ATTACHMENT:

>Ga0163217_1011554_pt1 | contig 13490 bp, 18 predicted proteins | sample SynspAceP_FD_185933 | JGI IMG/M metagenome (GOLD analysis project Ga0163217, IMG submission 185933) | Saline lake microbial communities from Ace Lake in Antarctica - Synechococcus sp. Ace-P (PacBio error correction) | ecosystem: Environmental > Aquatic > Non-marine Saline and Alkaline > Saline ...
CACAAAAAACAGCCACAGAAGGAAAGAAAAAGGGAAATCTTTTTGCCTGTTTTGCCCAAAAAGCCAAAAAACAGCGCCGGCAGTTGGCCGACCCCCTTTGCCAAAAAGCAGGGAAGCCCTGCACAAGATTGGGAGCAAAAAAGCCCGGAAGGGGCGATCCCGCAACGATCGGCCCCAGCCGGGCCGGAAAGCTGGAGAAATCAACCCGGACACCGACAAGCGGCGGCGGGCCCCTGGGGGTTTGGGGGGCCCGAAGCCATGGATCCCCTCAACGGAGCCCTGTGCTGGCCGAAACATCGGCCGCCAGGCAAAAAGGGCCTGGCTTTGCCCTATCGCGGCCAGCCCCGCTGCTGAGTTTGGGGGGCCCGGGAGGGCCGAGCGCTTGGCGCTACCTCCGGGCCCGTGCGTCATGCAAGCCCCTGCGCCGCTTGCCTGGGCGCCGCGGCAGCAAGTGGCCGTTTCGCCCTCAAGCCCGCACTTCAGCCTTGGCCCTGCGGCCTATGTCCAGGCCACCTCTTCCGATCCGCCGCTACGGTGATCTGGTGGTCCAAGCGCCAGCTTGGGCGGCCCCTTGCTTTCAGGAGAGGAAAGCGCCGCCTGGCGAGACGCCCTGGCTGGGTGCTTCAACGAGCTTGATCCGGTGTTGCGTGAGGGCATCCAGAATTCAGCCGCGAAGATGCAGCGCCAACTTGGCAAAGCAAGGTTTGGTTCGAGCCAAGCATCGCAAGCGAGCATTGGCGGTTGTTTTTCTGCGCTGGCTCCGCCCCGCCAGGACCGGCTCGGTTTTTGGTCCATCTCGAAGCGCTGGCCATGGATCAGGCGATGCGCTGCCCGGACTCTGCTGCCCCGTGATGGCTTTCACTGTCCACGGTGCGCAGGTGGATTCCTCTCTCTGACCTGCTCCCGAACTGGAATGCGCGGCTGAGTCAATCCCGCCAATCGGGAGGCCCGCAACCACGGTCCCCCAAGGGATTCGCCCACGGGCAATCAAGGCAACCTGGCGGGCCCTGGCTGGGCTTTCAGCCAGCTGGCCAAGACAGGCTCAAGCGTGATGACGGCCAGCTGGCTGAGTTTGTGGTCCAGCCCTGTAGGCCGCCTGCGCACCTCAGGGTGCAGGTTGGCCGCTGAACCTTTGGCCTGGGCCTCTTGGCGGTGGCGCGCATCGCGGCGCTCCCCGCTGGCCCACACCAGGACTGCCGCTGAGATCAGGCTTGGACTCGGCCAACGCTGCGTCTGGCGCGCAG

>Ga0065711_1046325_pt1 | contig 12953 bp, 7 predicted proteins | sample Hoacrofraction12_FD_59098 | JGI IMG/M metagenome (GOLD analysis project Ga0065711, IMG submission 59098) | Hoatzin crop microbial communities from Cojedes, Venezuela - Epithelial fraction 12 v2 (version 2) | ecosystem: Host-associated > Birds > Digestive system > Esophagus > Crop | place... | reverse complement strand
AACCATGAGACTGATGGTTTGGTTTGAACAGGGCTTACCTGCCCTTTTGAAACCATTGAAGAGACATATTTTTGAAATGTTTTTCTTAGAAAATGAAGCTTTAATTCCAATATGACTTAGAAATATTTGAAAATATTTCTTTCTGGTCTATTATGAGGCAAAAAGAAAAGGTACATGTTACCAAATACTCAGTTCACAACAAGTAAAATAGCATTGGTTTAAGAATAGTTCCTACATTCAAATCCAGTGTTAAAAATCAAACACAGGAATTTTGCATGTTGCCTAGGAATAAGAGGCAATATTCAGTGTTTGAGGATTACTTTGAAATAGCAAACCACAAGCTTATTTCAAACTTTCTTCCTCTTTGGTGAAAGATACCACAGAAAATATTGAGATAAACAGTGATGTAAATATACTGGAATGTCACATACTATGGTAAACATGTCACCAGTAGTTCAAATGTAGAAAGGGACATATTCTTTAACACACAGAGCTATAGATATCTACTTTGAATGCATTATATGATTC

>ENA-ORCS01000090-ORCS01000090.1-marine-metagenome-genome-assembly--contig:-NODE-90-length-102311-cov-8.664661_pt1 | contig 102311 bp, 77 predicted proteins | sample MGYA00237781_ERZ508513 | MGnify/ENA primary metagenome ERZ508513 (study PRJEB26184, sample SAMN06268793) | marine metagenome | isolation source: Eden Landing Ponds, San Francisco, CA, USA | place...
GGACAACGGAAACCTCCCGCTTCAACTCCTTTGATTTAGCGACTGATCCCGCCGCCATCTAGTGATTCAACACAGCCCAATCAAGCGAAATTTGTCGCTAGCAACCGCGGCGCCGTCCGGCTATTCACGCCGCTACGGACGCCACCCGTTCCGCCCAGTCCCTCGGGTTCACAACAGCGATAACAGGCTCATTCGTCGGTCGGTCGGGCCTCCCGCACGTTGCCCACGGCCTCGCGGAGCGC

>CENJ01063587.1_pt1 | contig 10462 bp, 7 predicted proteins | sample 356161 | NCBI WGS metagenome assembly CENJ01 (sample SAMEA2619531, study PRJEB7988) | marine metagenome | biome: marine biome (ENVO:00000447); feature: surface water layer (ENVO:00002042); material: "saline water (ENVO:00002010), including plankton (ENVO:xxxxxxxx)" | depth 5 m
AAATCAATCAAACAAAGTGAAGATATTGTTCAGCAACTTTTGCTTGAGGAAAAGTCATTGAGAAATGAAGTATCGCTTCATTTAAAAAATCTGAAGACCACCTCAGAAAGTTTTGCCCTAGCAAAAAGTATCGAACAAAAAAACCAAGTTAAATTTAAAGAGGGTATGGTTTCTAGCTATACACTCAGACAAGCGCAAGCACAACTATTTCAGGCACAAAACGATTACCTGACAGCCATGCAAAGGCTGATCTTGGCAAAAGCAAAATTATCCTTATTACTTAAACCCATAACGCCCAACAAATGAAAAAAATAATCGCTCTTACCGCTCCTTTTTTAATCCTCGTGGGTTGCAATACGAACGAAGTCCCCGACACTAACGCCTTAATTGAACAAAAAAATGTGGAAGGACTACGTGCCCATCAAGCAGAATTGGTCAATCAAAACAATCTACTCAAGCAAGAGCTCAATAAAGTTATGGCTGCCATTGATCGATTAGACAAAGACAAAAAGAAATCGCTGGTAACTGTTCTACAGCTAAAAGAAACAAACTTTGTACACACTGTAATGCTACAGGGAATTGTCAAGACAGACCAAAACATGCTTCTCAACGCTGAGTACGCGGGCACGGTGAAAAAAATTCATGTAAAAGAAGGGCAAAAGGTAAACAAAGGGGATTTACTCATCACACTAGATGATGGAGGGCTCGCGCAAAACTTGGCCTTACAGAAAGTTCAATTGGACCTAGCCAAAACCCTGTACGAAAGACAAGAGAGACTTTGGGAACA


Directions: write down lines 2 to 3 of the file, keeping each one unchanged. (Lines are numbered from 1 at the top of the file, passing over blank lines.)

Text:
CACAAAAAACAGCCACAGAAGGAAAGAAAAAGGGAAATCTTTTTGCCTGTTTTGCCCAAAAAGCCAAAAAACAGCGCCGGCAGTTGGCCGACCCCCTTTGCCAAAAAGCAGGGAAGCCCTGCACAAGATTGGGAGCAAAAAAGCCCGGAAGGGGCGATCCCGCAACGATCGGCCCCAGCCGGGCCGGAAAGCTGGAGAAATCAACCCGGACACCGACAAGCGGCGGCGGGCCCCTGGGGGTTTGGGGGGCCCGAAGCCATGGATCCCCTCAACGGAGCCCTGTGCTGGCCGAAACATCGGCCGCCAGGCAAAAAGGGCCTGGCTTTGCCCTATCGCGGCCAGCCCCGCTGCTGAGTTTGGGGGGCCCGGGAGGGCCGAGCGCTTGGCGCTACCTCCGGGCCCGTGCGTCATGCAAGCCCCTGCGCCGCTTGCCTGGGCGCCGCGGCAGCAAGTGGCCGTTTCGCCCTCAAGCCCGCACTTCAGCCTTGGCCCTGCGGCCTATGTCCAGGCCACCTCTTCCGATCCGCCGCTACGGTGATCTGGTGGTCCAAGCGCCAGCTTGGGCGGCCCCTTGCTTTCAGGAGAGGAAAGCGCCGCCTGGCGAGACGCCCTGGCTGGGTGCTTCAACGAGCTTGATCCGGTGTTGCGTGAGGGCATCCAGAATTCAGCCGCGAAGATGCAGCGCCAACTTGGCAAAGCAAGGTTTGGTTCGAGCCAAGCATCGCAAGCGAGCATTGGCGGTTGTTTTTCTGCGCTGGCTCCGCCCCGCCAGGACCGGCTCGGTTTTTGGTCCATCTCGAAGCGCTGGCCATGGATCAGGCGATGCGCTGCCCGGACTCTGCTGCCCCGTGATGGCTTTCACTGTCCACGGTGCGCAGGTGGATTCCTCTCTCTGACCTGCTCCCGAACTGGAATGCGCGGCTGAGTCAATCCCGCCAATCGGGAGGCCCGCAACCACGGTCCCCCAAGGGATTCGCCCACGGGCAATCAAGGCAACCTGGCGGGCCCTGGCTGGGCTTTCAGCCAGCTGGCCAAGACAGGCTCAAGCGTGATGACGGCCAGCTGGCTGAGTTTGTGGTCCAGCCCTGTAGGCCGCCTGCGCACCTCAGGGTGCAGGTTGGCCGCTGAACCTTTGGCCTGGGCCTCTTGGCGGTGGCGCGCATCGCGGCGCTCCCCGCTGGCCCACACCAGGACTGCCGCTGAGATCAGGCTTGGACTCGGCCAACGCTGCGTCTGGCGCGCAG

>Ga0065711_1046325_pt1 | contig 12953 bp, 7 predicted proteins | sample Hoacrofraction12_FD_59098 | JGI IMG/M metagenome (GOLD analysis project Ga0065711, IMG submission 59098) | Hoatzin crop microbial communities from Cojedes, Venezuela - Epithelial fraction 12 v2 (version 2) | ecosystem: Host-associated > Birds > Digestive system > Esophagus > Crop | place... | reverse complement strand